There is a moral heart, and a humanity to all Arthur Miller’s work that makes me full of respect for the man himself, never mind his talent. Thankfully David Thacker met the great man many times, at length, and worked with him, and the insight that he gained has borne fruit in many productions. As part of the sterling work that he has been doing at Bolton Octagon he has directed a production of The Price. Last time he directed it he had Miller beside him, and you can still tell that very clearly in this new production years later. It’s a great play and he and the cast have done it full justice.
The scenario is a familiar one to many of us who have reached middle age. The detritus of a father’s life is waiting to be disposed of by two brothers, Victor and Walter Frantz, after many years of avoidance, estrangement and indecision. The arrival of a long retired Jewish antique dealer, the enigmatic Gregory Solomon, to value the goods sets in motion a train of events where the version of the past which each character has held inside their heads is challenged and overturned. We all rewrite our past and attribute motives and feelings to others which we can never really be sure of, and this play takes a long hard look at that tendency and examines its consequences. There is plenty of humour here, and real vibrant characters, it is by no means a dry moral treatise, but this is what underpins the writing. There are no villains, each person has their own viewpoint, and their own agenda, and we feel for them all. As the excuses, misunderstandings and evasions of the past are stripped away and the tension mounts you reach the point where you can almost see the ghost of the manipulative old father sitting in his favourite chair enjoying the spectacle. All of the three Frantz’s, Walter, Victor, and Victor’s wife Esther, have a grudge to work out and exorcise. Nobody is free of responsibility or guilt. The tinder is ready to light.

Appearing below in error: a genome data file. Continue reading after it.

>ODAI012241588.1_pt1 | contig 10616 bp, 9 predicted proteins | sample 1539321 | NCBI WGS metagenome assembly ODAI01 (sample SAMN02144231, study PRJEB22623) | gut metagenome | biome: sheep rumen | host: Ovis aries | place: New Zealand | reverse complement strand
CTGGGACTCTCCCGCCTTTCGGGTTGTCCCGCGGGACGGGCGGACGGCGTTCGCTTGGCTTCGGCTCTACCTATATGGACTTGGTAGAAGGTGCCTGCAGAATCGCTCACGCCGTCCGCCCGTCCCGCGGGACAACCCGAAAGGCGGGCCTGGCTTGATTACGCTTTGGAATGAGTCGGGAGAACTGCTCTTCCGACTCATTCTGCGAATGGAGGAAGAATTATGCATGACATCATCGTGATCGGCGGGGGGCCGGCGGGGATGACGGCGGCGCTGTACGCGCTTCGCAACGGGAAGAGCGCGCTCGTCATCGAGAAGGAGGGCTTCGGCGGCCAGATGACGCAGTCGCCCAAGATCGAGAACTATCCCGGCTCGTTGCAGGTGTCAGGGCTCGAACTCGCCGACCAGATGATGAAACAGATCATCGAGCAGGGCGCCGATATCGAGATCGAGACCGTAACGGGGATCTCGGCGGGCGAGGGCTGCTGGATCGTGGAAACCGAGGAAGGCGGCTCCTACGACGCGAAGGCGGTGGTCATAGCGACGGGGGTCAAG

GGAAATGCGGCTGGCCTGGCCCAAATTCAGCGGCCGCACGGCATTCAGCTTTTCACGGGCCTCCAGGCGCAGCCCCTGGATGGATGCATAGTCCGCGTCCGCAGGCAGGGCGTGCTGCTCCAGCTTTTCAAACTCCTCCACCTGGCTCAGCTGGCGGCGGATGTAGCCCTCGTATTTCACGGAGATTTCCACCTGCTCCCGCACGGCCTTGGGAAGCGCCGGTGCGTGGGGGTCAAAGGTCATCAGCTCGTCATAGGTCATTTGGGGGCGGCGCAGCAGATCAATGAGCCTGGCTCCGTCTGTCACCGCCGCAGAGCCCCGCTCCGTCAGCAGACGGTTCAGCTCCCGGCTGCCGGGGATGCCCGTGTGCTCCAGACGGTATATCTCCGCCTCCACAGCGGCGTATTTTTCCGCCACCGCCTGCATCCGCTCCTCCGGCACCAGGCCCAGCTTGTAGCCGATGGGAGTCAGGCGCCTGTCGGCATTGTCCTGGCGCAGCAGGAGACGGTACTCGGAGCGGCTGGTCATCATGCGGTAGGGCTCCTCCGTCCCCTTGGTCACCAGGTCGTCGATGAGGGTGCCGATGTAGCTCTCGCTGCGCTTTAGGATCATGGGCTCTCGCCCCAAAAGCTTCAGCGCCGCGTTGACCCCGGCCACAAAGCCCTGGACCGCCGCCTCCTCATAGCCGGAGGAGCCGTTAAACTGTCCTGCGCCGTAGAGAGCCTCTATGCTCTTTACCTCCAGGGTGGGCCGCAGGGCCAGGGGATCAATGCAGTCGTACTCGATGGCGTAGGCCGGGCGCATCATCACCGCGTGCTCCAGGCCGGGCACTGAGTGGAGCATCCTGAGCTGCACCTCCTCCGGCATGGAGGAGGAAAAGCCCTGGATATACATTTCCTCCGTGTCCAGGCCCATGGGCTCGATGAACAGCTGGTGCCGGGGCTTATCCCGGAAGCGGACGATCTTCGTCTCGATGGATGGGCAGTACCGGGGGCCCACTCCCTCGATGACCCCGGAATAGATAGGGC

Tom Mannion gives a moving and sincere performance as Victor. He has spent a long unhappy working life as a policeman and taken on the responsibility of looking after his father, and he has always resented the fact that his brother escaped to what he has imagined as a rich, fulfilled and happy life. When he finds that his father was by no means as helpless as he pretended, and certainly not as penniless, his world comes crashing down around him. His sacrifice was for nothing. He lashes out, trying to shore up his assumptions as the tide of reality brought in by his brother Walter sweeps them away.
Colin Stinton is very plausible and likable as Walter. This is important as we need to see that the old Walter has been destroyed by a breakdown and his divorce. When he tells us that he is a new person we need to believe him, so that the tragedy of Victors failure to accept the opportunity for friendship and prosperity which he brings carries its full weight.
Suzan Sylvester is very striking as Esther, Victor’s wife. She has good taste, she likes nice things and her loyalty to Victor has denied her the kind of life that would have made her happy. She is still hanging in there, keeping herself smart and attempting to be cheerful and bright with the help of an odd drink or two. Her desperate attempts to get Victor to be honest about the past and accept his brother’s friendship are all the more moving because they are to no effect. She has always known the truth, as he has, and it is painful and frightening for her to admit it.
All this would be more than enough but just for good measure we get to meet Gregory Solomon, one of the most vivid and engaging characters that Miller ever wrote. This part is a great gift for any actor in the later stages of his career ( Solomon is 90 years old) and Kenneth Alan Taylor relishes every moment. He is sharply precise, funny, moving and completely believable in a part where a lesser actor might be tempted to go over the top. Solomon is an enigma, whose phone number has been found by accident in a very old phone book, almost a mythical character, four times married, who claims to be a former vaudevillian acrobat. He is a catalyst and a truth teller. It has to be one of the best character parts in theatre, and it was a joy to see an actor who clearly enjoys acting without getting carried away playing him!
The Price will never get stale or old, so long as there are human beings living, making mistakes, and trying to come to terms with and make sense of their past.
Well done Bolton Octagon! Well done David Thacker! Arthur Miller would have loved it. We can be sure of that because he left instructions for its future with a great director who admired him enough to carry them out to the letter.
The photograph is a production still from the Bolton Octagon production and it remains the copyright of Ian Tilton.